Finally, with the trading deadline approaching and the Padres growing ever more desperate, they finally found Texas, and Chan Ho Park, who might be described as a poor man's Ponson. Incredibly, the Padres managed to find one of two pitchers even more overpaid than Ponson. (Kevin Brown is the other; I'm not sure how the Padres managed not to acquire him too.) Park is 32, he's making $15 million a year, and he's compiled a record that could be described as "replacement-level," if by "replacement-level" you mean "replacing him with some guy pulled at random out of the upper deck." The Padres and Rangers probably each have a dozen guys in their farm system who could pitch better than Park. Nolan Ryan could pitch better than Park, and he's pushing 60.

I suppose the point I'm trying to make it: What in God's name are the Padres thinking? How is it possible that, until yesterday, the Padres were in first place in the NL West despite apparently being run by one of the people in those Vonage commercials? How does Towers keep his job? My mind reels.

BALTIMORE acquires OF Eric Byrnes from COLORADO for OF Larry Bigbie

At first, my only thought on this trade was that it pretty much defines "tit for tat." Then I paused. "Wait," I said to myself, "didn't the Rockies just get Byrnes, like, two weeks ago?" And indeed they did, from Oakland in the Joe Kennedy deal.

What could possibly have happened to sour the Rockies on Byrnes in two weeks, I wondered? Did the Rockies suddenly decide that Byrnes wasn't the right person to lead their pennant drive? (I mean, sure, they're 37-67 right now, but that puts them in the thick of the race in the NL West.) Did Byrnes sleep with the general manager's daughter? Does the Rockies owner have a Bigbie fetish? Or, as I've so long suspected, does the Rockies front office make all its personnel decisions with a Ouija board?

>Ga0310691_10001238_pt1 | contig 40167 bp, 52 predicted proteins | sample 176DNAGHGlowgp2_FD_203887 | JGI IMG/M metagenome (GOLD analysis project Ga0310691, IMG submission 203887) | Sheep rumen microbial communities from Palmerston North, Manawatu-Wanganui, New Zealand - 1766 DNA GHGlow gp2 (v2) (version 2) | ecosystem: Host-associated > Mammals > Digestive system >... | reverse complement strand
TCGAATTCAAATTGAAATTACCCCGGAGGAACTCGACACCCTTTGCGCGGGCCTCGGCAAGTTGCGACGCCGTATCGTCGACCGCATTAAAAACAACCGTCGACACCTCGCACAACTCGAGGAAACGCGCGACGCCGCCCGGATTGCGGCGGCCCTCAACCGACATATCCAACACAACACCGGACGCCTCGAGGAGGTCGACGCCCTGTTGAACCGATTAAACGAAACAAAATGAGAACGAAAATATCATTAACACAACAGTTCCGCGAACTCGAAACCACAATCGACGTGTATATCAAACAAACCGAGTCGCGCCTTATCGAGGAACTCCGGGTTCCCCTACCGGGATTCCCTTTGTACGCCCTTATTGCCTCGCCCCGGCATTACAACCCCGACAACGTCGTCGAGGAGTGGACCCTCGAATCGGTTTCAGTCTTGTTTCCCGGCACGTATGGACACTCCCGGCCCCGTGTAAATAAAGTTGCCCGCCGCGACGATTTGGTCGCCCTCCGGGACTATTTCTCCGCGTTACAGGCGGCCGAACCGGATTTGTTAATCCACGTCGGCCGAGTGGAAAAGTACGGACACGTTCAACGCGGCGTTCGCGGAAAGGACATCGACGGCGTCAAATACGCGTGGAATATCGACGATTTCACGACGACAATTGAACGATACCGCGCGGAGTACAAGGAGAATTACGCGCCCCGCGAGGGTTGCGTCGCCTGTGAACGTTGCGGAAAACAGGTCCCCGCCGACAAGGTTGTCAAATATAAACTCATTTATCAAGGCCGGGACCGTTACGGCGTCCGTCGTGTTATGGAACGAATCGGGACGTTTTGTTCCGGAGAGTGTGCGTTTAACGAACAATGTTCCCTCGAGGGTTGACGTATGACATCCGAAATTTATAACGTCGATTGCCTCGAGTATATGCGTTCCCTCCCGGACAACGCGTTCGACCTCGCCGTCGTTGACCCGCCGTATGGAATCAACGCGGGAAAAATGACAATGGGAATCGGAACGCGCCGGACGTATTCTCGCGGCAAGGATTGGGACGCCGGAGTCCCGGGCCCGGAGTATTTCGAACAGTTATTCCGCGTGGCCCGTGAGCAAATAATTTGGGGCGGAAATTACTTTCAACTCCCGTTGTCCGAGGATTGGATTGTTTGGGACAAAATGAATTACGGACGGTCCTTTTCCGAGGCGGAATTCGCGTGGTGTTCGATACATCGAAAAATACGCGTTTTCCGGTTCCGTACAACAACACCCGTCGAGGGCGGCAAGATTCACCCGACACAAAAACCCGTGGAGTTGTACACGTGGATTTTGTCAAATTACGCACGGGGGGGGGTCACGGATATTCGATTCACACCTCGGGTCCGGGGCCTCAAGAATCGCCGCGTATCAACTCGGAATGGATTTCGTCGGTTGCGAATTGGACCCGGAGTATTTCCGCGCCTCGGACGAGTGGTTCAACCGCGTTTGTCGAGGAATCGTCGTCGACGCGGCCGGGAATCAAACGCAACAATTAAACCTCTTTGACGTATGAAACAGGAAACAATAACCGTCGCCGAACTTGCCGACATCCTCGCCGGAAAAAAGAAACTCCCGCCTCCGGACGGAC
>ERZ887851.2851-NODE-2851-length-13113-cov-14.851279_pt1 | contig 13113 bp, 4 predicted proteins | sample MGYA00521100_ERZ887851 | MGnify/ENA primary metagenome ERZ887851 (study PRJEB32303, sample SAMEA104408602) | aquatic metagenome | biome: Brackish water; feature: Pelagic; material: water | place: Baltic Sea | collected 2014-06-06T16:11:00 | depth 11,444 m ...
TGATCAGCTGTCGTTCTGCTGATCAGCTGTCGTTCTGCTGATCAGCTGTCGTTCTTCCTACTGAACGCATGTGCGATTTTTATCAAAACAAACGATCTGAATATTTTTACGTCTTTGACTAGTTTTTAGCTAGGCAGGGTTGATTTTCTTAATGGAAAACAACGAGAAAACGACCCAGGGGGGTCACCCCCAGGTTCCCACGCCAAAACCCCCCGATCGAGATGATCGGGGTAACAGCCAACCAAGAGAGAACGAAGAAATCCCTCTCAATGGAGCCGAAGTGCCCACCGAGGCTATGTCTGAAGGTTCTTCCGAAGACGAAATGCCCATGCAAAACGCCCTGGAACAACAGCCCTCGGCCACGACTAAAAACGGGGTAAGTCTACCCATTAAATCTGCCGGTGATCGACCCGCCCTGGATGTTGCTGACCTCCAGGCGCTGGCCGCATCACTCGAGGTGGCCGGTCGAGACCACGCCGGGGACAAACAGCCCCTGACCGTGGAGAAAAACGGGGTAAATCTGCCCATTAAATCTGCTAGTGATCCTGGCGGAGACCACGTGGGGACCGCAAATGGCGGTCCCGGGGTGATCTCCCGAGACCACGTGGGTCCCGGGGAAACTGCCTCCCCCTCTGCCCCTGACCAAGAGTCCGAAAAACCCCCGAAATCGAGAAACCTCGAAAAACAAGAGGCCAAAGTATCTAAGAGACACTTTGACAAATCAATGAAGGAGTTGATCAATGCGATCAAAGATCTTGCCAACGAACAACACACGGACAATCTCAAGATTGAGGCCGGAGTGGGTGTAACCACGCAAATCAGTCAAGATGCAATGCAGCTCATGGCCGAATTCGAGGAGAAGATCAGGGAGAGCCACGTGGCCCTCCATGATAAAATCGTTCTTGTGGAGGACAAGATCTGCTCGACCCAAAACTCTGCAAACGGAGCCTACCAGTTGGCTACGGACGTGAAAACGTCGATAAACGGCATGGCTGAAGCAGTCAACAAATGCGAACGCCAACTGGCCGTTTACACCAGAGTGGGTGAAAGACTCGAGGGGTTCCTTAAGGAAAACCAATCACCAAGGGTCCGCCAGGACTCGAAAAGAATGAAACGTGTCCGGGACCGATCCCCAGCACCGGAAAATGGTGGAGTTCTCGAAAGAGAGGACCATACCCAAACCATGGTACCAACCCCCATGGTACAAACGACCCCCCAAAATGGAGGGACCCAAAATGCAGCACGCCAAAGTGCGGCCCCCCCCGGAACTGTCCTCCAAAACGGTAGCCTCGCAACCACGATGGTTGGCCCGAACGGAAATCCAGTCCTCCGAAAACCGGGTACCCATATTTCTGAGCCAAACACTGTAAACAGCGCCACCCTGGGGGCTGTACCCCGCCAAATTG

As it turns out, the truth is more prosaic. The Rockies didn't really want Larry Bigbie. (Surprise, surprise.) They traded to Byrnes to get Bigbie so that they could ship Bigbie to Boston, in exchange for hot catching prospect Kelly Shoppach. Only the problem was, Boston couldn't trade Shoppach, because they were planning to send Shoppach to Tampa Bay in the same trade that would have sent Manny Ramirez to Mets, only that trade fell apart when Carly found out Sonny was still sleeping with Alexis while they were supposedly trying to cure Lucky of his amnesia and reunite him with Liz. Or something. (Sorry, sometimes I get the trading deadline and the plot from "General Hospital" mixed up.)

All this simply goes to prove that the deals that didn't happen this weekend were far more interesting than anything that did happen. And now my head hurts, so let's move on.

SAN FRANCISCO acquires OF Randy Winn from SEATTLE in exchange for C Yorvit Torrealba and minor-league P Jesse Foppert

I could use this space to ponder on the fact that it seems like the hottest commodity at the trading deadline was unexceptional replacement-level journeyman outfielder. Or I could point out that Jesse Foppert is another charter member of the Didn't-You-Used-To-Be-Somebody? Club. (He was supposed to be one of the Giants' best pitching prospects before he blew out his arm.)

But I'm rapidly running out of steam, and I still have a couple more trades to deal with here, so I'll just say this: Kudos to Seattle. Because when you have the opportunity to acquire a player named "Yorvit Torrealba"... well, you can't pass up that opportunity. It doesn't matter if he can play or not. The baseball gods will look favorably on Seattle for this deal.

FLORIDA gets RP Ron Villone from SEATTLE for minor leaguers blah, blah, blah

I can't even pretend I care about this deal. Let's just move on.

TAMPA BAY acquires Nothing from NOWHERE in exchange for Nobody and no cash considerations